CYBERSHOCK: Steal This Column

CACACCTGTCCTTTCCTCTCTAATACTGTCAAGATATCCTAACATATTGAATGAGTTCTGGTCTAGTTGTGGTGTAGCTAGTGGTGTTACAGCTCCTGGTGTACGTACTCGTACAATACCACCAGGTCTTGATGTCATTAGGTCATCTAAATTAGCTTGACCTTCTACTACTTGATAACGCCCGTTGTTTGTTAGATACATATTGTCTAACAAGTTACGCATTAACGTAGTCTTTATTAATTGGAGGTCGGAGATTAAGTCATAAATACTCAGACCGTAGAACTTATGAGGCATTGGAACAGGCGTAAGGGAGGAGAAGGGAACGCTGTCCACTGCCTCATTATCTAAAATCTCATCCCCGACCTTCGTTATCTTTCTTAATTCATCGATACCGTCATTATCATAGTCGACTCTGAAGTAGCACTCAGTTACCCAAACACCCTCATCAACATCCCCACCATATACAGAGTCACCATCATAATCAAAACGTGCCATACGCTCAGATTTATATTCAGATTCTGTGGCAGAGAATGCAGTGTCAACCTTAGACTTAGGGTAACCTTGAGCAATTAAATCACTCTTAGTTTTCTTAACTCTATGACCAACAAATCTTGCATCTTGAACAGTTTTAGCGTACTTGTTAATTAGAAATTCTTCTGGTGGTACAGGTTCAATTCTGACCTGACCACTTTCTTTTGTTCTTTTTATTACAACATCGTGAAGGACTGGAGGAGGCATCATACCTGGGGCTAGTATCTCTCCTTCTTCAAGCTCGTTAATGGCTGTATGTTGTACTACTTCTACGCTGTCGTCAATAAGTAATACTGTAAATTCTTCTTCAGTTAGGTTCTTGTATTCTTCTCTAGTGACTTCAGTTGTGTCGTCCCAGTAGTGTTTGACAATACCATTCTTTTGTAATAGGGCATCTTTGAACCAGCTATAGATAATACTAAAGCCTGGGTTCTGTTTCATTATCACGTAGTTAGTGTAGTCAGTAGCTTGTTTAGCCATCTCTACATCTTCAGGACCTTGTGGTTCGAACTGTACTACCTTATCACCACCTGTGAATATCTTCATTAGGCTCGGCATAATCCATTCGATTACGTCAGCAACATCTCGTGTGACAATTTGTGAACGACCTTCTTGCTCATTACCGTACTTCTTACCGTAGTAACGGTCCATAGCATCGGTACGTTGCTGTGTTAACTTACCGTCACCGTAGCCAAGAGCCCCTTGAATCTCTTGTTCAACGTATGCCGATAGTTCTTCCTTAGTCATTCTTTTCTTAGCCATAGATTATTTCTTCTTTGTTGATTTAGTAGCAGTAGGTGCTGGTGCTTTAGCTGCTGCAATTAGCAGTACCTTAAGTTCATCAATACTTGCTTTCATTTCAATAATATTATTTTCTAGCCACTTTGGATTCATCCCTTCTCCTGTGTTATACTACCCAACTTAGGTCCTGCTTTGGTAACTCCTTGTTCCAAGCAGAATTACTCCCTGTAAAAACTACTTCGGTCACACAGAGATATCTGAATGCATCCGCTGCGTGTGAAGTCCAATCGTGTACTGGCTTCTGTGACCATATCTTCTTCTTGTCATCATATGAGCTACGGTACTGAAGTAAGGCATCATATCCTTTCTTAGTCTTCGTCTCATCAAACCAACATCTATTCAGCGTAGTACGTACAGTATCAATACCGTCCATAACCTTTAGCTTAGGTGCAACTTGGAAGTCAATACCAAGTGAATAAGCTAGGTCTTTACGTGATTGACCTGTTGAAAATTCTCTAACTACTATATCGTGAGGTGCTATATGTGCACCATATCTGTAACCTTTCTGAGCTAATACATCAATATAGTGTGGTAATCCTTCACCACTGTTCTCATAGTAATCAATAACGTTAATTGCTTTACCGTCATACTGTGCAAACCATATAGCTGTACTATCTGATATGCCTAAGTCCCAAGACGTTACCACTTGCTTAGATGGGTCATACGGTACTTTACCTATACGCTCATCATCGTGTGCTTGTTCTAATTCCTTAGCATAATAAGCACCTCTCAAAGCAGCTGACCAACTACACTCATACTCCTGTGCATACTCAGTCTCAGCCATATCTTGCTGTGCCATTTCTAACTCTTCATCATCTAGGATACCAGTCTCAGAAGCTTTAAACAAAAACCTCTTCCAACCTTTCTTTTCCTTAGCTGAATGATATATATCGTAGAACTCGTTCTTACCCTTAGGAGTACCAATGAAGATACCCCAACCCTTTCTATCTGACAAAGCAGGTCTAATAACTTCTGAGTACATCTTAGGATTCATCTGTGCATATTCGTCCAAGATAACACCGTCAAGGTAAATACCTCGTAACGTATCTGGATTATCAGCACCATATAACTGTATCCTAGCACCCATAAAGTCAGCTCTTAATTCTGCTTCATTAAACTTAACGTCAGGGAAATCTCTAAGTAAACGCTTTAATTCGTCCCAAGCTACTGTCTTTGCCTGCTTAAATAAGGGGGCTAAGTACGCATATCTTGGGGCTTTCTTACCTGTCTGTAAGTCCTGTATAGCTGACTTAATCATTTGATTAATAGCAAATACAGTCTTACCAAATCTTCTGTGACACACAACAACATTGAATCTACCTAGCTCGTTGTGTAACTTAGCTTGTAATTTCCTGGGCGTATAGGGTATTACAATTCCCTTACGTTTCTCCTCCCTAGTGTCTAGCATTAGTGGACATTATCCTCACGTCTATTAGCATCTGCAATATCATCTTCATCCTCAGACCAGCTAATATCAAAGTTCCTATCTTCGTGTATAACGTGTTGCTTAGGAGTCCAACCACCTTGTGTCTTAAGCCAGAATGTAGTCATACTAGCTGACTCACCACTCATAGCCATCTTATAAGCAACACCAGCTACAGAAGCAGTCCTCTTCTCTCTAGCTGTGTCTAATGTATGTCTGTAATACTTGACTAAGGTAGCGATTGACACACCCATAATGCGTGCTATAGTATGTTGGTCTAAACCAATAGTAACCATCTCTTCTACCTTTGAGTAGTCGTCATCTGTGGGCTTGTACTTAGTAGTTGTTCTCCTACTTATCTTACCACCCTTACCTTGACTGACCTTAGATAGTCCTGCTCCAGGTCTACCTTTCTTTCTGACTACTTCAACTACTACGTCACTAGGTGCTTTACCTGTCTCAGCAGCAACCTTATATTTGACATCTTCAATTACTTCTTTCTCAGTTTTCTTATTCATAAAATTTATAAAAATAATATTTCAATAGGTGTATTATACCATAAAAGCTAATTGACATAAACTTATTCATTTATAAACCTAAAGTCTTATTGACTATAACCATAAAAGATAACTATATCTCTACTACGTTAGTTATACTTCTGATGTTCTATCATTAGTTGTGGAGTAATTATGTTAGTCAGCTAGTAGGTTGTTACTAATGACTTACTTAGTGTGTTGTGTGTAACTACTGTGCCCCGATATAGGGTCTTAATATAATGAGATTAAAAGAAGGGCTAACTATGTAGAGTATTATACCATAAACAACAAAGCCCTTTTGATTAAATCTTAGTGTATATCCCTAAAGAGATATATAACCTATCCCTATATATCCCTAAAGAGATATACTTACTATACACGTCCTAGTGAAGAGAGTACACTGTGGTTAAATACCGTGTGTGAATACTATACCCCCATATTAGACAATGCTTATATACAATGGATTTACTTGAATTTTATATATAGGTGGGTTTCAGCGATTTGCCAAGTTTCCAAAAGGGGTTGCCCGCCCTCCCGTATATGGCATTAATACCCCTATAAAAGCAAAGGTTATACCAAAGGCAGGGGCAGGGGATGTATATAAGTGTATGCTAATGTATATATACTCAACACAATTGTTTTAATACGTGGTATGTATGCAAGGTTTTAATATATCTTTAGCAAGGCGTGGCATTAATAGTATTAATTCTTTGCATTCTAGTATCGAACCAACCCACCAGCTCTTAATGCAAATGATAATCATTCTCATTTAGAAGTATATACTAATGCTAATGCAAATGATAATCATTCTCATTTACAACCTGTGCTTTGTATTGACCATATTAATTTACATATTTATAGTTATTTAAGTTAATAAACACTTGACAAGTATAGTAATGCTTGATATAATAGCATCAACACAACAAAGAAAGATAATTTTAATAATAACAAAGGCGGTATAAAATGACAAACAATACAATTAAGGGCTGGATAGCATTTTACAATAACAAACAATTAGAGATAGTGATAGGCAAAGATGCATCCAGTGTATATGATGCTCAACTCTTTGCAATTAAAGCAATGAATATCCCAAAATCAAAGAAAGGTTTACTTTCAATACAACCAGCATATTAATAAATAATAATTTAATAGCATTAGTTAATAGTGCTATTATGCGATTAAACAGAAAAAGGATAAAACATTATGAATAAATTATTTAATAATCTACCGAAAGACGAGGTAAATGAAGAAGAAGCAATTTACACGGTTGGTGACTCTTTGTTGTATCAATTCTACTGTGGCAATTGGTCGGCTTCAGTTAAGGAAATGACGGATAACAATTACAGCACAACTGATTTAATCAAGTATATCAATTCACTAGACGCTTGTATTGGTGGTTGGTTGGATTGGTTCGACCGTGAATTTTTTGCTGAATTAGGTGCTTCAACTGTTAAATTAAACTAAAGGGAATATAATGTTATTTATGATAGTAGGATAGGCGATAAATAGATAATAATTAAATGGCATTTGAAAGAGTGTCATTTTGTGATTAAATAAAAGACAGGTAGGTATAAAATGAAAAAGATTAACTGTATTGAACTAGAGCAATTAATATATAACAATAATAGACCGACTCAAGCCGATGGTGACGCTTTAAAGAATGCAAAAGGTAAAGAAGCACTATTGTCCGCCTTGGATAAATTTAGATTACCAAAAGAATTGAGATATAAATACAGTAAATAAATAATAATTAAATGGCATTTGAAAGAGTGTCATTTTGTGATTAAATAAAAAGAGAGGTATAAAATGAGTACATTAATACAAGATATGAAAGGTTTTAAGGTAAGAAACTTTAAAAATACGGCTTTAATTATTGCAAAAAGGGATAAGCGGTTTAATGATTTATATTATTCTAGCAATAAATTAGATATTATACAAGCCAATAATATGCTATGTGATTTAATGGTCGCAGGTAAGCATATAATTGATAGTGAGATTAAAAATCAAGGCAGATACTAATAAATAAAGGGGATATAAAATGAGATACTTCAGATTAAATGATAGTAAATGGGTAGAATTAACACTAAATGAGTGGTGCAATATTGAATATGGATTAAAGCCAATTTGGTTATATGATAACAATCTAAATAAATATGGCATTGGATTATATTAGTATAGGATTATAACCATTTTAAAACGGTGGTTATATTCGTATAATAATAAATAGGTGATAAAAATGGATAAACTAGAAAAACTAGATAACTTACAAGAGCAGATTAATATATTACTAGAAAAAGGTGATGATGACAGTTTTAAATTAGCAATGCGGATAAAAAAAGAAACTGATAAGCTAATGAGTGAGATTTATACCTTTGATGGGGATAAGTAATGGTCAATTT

Imagine you are a student working on a paper and you find an article you need in the library. But when you go to copy it, the ink vanishes and the copy machine instructs you to call the journal publisher to purchase a copy. Imagine that someone could walk into a barber shop, pick up a tattered copy of the Sports Illustrated swimsuit issue, and identify every customer who had ever looked at it while waiting for a trim.In the early days of the Internet one of the big concerns was how to protect intellectual property and honor copyrights in a medium in which any text or image can be downloaded, duplicated a thousand times, and retransmitted instantly. If a photographer sold an image to illustrate a magazine article, she knew she was retaining some control over the image. People could photocopy it or include it in collages, but the negatives needed for high-quality reproductions of the photo were still in her possession, and a professional magazine was unlikely to reuse the image without her permission.But on the World Wide Web practically any digital image can be downloaded, doctored, and dropped into another publication in a matter of minutes. If our theoretical photographer sold one-time rights for the use of her photograph in an on-line publication, she would lose control over all future distribution of her work, and she could lose money from future sales as well.Technology made control over creative works almost negligible during the Net's early days. Copyright law had not yet adapted to the electronic age, and writers, artists, consumer groups, and public-service organizations argued for better legal protections for intellectual property rights.In just a few years we have seen an amazing shift. Copyright holders soon could have more ownership over their work, rather than less. According to a March 22 report in The Chronicle of Higher Education, the Association of American Publishers is encouraging proposals to develop "digital object identifiers." Downloaded content would come with an attached file or an address from which potential users could find out who owns the rights to the content, what their usage options are, and whether or not they would have to pay fees to use the content. Some works would be encrypted so users would not be able to distribute copies of them without authorization and, possibly, payment. "Other software will provide hidden digital 'watermarks' that automatically become part of a file and enable providers to identify all users," the article says. Suddenly the examples I began with don't seem so far-fetched.Things are changing on the legal front as well. The Senate Judiciary Committee held a hearing May 7 on S. 1284, the National Information Infrastructure Copyright Protection Act (the House held subcommittee hearings on its version of the bill, H.R. 2441, in February). The bill seems to address earlier calls by many individuals and groups to update copyright law to cover on-line publishing and content. But the membership list of the Creative Incentive Coalition, the main interest group supporting the legislation, includes names such as McGraw-Hill, the Information Industry Association, and Microsoft. These are not representatives of the people who create content -- people like me who might worry about newspapers reprinting this column and not paying me for it. They represent the marketers of information, the people who buy, package, and sell creative works -- in other words, the conduit providers, not the content providers.So where are the folks who represent the artists and writers that the CIC says it wants to protect? The National Writers' Union, along with consumer groups, electronic democracy groups, education groups, and libraries, are all part of another organization, the Digital Future Coalition, and they don't like the legislation currently under consideration.Copyright law strikes a delicate balance. Society needs information to thrive and create, and current law seeks to protect rights holders without constricting the flow of information and ideas. If you buy a copy of a magazine, for example, you're free to lend it to a friend; if you're a library, you're free to lend the magazine to a library user. There's also the fair-use doctrine, which, for example, allows me to quote from a magazine in a news story and allows a professor to distribute copies of a news story in class. The Digital Future Coalition argues that the Copyright Protection Act now under consideration tilts the balance away from fair use, particularly in light of new technologies for monitoring and controlling the use of copyright material. And the coalition is right.What this bill is really about is the increasingly powerful information industry trying to consolidate power over distribution at the same time that it's strong-arming creators to sell or give away their rights. In a digital economy, information is a commodity, and industry is trying to tighten its control over how information goes from the producer to the consumer. With greater control, CIC companies will be able to dictate the terms of exchange to both producers and consumers.As a writer who publishes in cyberspace, I never thought that I would argue against greater copyright protections for electronic publishing. But hey, these are strange times.

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